‘Justified’ star, creator fondly recall Elmore Leonard

Julie HindsDetroit Free Press(MCT)
‘Justified’ star, creator fondly recall Elmore Leonard

DETROIT — When Timothy Olyphant first met Elmore Leonard on the set of “Justified,” the man who plays Raylan Givens instantly liked the straight-talking, calls-it-like-he-sees-it vibe of the man who created Raylan Givens.

“He was just as cool as they come,” says the star of the FX series, which will launch its fifth season Tuesday night. “Pretty early on, he told me not to be afraid to lose the hat. He said, ‘You know, maybe a gust of wind just comes along and you never see it again.’ I thought that was fantastic.”

Leonard’s initial dislike of the cowboy hat chosen for the character of Raylan was one of the few bones that the acclaimed Detroit author ever had to pick with the series about the tough, laconic, yet complicated U.S. marshal.

Although most Hollywood versions of his work left him disappointed, Leonard experienced a love affair of sorts with “Justified.”

He liked the show, which was inspired by his short story “Fire in the Hole,” which featured Raylan. And the show liked him more. Series creator Graham Yost was such a Leonard fan that he made WWED (What Would Elmore Do) the guidepost for the writers.

Leonard’s death in August at age 87 makes this season of “Justified” a bittersweet reunion with viewers. There will be a 90-second tribute to Leonard accompanying the first episode. The brief segment is part of a much longer piece that eventually will be part of the Season 5 DVD, according to Yost. It will include interviews with cast members and others who worked with Leonard, plus readings from his novels.

Olyphant and Yost both came to metro Detroit to attend Leonard’s funeral and pay their respects to the man who represented the show’s true north. When they talk about him now during separate phone interviews, their sense of loss is almost palpable.

“There’s an old saw that you should never meet your heroes, and that applies, but not in Elmore’s case,” says Yost. “He was just fun to hang out with and had a great attitude about life and work and writing.”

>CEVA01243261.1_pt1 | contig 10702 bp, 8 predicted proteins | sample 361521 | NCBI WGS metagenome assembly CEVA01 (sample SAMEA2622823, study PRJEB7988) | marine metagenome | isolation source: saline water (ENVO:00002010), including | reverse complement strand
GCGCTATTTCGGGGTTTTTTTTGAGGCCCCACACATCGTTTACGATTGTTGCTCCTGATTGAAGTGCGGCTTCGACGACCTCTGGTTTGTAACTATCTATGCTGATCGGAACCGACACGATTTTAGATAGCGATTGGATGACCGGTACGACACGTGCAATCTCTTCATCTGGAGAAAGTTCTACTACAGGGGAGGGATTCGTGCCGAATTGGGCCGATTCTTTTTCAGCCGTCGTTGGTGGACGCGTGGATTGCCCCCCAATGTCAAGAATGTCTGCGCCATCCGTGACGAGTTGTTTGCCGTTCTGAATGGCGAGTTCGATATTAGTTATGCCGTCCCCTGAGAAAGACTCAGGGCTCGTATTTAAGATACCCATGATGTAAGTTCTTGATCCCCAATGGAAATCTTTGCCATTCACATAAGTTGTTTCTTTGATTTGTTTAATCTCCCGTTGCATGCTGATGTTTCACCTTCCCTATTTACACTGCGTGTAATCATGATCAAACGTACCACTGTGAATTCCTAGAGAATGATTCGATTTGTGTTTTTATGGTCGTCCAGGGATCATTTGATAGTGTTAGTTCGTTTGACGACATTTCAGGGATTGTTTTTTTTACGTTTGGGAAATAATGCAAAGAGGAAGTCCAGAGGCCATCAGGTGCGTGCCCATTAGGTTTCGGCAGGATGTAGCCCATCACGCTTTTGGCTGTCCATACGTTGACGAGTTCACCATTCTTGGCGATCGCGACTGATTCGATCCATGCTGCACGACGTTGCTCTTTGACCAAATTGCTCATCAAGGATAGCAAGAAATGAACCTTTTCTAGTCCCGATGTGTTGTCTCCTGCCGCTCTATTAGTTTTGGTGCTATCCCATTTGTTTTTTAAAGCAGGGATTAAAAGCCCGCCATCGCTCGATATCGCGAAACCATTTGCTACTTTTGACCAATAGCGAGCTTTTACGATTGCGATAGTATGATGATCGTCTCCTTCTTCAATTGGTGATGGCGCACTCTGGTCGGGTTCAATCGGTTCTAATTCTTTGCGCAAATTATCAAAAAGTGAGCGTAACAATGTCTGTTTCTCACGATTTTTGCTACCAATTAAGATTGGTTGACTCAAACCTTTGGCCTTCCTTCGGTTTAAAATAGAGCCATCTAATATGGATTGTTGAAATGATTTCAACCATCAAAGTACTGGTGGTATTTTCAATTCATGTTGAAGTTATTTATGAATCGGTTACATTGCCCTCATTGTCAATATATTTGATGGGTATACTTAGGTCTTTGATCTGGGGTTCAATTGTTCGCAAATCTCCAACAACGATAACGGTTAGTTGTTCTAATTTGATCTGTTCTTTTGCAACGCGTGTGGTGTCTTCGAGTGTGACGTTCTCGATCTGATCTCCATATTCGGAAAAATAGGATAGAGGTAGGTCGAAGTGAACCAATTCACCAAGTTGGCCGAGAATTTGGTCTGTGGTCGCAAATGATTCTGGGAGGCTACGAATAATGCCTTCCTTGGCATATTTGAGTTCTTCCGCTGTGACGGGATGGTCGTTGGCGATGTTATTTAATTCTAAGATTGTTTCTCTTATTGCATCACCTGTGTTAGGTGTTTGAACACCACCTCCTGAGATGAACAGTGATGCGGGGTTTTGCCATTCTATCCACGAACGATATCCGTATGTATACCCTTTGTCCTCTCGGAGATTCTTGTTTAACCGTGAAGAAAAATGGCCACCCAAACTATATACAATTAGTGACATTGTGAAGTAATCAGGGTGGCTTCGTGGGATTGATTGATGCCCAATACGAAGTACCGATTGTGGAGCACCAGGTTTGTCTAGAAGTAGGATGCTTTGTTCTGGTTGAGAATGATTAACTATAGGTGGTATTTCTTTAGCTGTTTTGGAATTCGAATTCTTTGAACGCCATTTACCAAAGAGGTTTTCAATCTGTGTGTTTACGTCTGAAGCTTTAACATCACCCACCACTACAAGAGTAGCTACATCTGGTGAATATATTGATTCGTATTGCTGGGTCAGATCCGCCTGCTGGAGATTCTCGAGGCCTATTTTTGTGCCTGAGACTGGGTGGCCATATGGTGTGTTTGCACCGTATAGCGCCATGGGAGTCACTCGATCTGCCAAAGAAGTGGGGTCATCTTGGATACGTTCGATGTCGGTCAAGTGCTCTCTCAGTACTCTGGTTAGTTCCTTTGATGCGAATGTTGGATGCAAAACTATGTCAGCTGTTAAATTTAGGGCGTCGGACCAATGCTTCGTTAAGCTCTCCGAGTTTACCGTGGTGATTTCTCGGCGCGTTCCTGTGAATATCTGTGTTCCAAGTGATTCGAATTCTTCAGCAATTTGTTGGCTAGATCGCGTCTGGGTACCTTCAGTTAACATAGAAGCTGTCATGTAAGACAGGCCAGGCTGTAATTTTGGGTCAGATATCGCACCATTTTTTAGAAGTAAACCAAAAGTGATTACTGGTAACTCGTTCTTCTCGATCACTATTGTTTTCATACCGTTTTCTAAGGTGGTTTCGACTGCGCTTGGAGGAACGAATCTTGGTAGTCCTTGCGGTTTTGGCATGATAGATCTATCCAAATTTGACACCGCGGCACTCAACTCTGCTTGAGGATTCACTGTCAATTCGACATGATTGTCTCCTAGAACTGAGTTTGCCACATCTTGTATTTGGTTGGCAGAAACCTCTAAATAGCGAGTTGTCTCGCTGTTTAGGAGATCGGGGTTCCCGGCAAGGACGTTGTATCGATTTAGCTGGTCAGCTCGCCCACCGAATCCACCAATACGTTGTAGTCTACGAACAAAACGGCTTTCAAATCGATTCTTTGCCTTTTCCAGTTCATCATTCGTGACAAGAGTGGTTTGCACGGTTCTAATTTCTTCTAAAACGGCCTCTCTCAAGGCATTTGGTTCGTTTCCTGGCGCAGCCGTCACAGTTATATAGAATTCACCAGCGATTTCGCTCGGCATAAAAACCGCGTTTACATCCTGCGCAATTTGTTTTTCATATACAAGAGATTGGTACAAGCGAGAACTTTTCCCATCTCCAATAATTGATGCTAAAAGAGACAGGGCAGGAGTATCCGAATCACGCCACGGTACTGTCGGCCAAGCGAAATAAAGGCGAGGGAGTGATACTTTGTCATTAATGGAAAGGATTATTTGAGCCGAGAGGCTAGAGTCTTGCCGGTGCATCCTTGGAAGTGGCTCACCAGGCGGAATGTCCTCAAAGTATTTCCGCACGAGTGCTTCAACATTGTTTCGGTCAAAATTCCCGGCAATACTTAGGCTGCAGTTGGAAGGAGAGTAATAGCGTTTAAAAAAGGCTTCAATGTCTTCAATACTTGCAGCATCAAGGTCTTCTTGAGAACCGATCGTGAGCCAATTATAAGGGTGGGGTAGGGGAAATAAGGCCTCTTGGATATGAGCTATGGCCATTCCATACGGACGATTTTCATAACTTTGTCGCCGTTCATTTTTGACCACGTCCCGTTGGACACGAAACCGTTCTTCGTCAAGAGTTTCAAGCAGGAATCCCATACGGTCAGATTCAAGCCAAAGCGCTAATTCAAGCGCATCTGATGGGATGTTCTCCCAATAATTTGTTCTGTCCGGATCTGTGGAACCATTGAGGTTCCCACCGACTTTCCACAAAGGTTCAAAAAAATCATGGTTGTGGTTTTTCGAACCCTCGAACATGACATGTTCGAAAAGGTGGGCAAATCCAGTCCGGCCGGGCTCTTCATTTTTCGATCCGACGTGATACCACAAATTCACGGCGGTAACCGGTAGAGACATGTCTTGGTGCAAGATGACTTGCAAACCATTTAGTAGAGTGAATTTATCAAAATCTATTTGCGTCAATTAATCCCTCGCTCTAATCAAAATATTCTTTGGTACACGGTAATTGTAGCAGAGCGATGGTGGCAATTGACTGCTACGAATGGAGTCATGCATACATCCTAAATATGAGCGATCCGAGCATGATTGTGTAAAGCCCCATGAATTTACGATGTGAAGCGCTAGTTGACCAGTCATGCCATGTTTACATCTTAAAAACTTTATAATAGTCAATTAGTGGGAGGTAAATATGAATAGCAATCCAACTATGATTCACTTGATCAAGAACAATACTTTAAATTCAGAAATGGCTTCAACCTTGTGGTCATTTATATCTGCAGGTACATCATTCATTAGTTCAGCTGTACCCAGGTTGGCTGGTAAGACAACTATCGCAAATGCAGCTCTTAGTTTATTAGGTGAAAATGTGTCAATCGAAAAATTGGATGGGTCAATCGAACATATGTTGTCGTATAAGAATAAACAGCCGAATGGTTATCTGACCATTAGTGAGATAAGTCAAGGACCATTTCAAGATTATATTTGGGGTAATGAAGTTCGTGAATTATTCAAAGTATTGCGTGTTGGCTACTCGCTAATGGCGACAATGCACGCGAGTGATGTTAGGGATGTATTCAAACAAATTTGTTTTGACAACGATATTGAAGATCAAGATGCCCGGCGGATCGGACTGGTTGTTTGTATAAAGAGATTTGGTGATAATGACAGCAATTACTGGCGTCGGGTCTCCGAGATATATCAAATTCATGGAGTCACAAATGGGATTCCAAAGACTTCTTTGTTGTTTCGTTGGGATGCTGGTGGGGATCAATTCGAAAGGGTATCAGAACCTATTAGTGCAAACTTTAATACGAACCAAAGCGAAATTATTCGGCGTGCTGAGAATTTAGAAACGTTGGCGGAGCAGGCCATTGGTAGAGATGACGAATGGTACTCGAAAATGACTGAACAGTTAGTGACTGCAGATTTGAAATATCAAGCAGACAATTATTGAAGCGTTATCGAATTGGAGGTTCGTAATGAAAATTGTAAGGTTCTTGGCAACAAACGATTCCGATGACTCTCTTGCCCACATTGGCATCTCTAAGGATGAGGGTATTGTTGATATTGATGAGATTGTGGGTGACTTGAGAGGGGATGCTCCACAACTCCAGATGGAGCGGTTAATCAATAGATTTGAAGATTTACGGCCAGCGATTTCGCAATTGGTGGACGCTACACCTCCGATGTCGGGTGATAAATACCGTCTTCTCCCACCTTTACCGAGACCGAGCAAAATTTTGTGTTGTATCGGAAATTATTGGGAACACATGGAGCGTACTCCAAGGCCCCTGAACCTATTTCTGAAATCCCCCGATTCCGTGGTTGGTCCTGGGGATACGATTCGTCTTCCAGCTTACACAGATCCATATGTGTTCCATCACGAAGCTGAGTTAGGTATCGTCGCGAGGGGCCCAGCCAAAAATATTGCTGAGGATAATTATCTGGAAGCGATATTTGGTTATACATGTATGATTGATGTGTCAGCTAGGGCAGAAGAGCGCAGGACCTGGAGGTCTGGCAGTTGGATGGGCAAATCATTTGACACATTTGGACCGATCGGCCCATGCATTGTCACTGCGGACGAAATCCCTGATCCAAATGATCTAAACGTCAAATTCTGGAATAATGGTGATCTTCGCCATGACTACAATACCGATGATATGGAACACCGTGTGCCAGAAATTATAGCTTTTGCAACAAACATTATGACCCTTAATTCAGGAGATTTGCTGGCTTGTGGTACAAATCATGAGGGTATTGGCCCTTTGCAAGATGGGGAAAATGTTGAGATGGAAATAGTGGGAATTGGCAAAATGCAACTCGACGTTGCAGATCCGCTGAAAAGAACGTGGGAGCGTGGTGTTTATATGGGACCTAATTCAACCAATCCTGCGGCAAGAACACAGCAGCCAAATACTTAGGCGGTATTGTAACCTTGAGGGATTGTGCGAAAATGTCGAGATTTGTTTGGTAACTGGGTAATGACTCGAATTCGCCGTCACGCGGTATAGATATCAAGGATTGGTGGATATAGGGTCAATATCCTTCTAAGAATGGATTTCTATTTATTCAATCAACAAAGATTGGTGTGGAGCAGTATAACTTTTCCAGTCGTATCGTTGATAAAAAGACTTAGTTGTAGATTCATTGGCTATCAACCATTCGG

In the first episode of the new season, Raylan goes to Florida to work on a case, a trip that brings him back into the realm of the Crowe family, the law-breaking brood connected to recurring character Dewey Crowe (Damon Herriman).

“It’s about the Crowes coming to town. We look at them as an invasive species,” says Yost.

At the same time, Raylan’s longtime frenemy Boyd (Walton Goggins) will head to Detroit to deal with troubles in his drug trade. While “Justified” had to shoot the Florida scenes on location to capture the lush topography, the Motor City scenes were easier to duplicate elsewhere and were filmed in Los Angeles.

One of the major themes of the season will include Raylan’s effort to deal with becoming a father and figuring out what kind of parent he will be, given his tortured relationship with his own dad.

New characters will include crime family leader Darryl Crowe Jr. (Michael Rapaport) and a Florida policeman played by “Anchorman 2” star David Koechner.

Will this season contain any cookies, or secret surprises, that are nods to Leonard?

“If I give those out, then they’re no longer cookies,” says Yost. But he did reveal that Koechner’s character is named Gregg Sutter, the same name as Leonard’s longtime real-life researcher.

And in a scene in which Koechner’s cop talks about one of his kids trying to become a writer, Yost says the comment he makes “is lifted almost entirely, at least the whole point of it, from something Elmore said in the past about his own writing, that he even talked about when he had his acceptance speech for the National Book Award.”

Although Leonard kept a respectful distance from the creative side of “Justified,” the series inspired him to write the 2012 book “Raylan.” Olyphant helped prod Leonard into developing that novel, at least in part.

“I don’t know if he needed much of a nudge,” the actor says. Not long after the conversation about the cowboy hat, Olyphant recalls, he told Leonard, “I’ll let the wind take my hat off my head; you get back to writing some stories where the character of Raylan is in them.’”

Leonard’s reply to Olyphant? “He said, ‘You know, I might do that.”